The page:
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Transplantation rates for living- but not deceased-donor kidneys vary with socioeconomic status in Australia

Grace, Blair S., Clayton, Philip A., Cass, Alan and McDonald, Sstephen P. (2012). Transplantation rates for living- but not deceased-donor kidneys vary with socioeconomic status in Australia. Kidney International,83(1):138-145.

Document type: Journal Article

IRMA ID 11035xPUB66
Title Transplantation rates for living- but not deceased-donor kidneys vary with socioeconomic status in Australia
Author Grace, Blair S.
Clayton, Philip A.
Cass, Alan
McDonald, Sstephen P.
Journal Name Kidney International
Publication Date 2012
Volume Number 83
Issue Number 1
ISSN 0085-2538   (check CDU catalogue open catalogue search in new window)
Scopus ID 2-s2.0-84871743836
Start Page 138
End Page 145
Total Pages 7
Place of Publication United States
Publisher Elsevier Inc.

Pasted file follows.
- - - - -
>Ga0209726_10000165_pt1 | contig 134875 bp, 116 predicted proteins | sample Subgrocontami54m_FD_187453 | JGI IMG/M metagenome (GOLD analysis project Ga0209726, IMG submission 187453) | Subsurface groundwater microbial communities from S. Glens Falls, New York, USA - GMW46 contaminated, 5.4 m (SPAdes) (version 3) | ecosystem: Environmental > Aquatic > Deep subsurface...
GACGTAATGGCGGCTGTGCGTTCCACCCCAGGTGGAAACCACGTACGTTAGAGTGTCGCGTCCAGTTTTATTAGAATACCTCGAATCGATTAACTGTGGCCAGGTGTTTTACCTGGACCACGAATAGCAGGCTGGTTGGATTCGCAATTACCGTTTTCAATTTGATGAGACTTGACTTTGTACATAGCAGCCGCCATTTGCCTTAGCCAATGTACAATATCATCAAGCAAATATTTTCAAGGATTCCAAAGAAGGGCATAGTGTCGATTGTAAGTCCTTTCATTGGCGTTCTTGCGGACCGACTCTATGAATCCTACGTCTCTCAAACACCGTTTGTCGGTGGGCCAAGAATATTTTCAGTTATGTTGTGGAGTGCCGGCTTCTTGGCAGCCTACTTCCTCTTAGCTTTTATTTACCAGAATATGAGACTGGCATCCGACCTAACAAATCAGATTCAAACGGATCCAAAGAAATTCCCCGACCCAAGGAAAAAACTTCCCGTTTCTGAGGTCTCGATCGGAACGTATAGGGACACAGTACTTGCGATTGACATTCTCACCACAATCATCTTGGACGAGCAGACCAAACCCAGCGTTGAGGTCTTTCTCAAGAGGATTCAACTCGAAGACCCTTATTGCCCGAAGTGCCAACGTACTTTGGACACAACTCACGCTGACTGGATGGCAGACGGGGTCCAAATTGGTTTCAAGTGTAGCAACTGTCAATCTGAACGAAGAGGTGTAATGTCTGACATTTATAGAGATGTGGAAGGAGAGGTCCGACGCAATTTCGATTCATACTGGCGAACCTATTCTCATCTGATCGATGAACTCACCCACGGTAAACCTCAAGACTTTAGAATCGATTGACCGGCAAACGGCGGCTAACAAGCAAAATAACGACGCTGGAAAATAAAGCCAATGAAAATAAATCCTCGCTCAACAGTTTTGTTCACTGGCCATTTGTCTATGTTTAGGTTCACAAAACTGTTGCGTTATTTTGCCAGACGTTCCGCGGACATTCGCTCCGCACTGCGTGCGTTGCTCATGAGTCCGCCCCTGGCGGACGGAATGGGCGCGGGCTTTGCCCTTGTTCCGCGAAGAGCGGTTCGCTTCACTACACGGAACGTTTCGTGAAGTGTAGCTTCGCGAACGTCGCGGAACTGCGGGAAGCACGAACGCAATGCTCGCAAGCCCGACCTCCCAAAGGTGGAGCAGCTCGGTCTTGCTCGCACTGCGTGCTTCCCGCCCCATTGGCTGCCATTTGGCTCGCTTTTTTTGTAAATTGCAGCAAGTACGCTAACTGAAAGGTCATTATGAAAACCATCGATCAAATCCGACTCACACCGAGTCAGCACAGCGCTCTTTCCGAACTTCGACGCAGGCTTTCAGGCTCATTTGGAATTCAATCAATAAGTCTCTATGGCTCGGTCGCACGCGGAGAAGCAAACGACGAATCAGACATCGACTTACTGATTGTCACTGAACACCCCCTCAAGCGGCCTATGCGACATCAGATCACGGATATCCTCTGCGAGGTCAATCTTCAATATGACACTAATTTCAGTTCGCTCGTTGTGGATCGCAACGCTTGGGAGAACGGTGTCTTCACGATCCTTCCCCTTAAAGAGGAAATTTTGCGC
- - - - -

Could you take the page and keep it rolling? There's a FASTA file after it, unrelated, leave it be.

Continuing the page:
HERDC Category C1 - Journal Article (DIISR)
Abstract Socioeconomic disadvantage has been linked to reduced access to kidney transplantation. To understand and address potential barriers to transplantation, we used the Australia and New Zealand Dialysis and Transplant Registry and examined primary kidney-only transplantation among adult non-Indigenous patients who commenced chronic renal replacement therapy in Australia during 2000–2010. Socioeconomic status was derived from residential postcodes using standard indices. Among the 21,190 patients who commenced renal replacement therapy, 4105 received a kidney transplant (2058 from living donors (660 preemptive) or 2047 from deceased donors) by the end of 2010. Compared with the most socioeconomic disadvantaged quartile, patients from the most advantaged quartile were more likely to receive a preemptive transplant (relative rate 1.93), and more likely to receive a living-donor kidney (adjusted subhazard ratio 1.34) after commencing dialysis. Socioeconomic status was not associated with deceased-donor transplantation. Thus, the association between socioeconomic status and living- but not deceased-donor transplantation suggests that potential donors (rather than recipients) from disadvantaged areas may face barriers to donation. Although the deceased-donor organ allocation process appears essentially equitable, it differs between Australian states.
DOI http://dx.doi.org/10.1038/ki.2012.304   (check subscription with CDU E-Gateway service for CDU Staff and Students  check subscription with CDU E-Gateway in new window)
 
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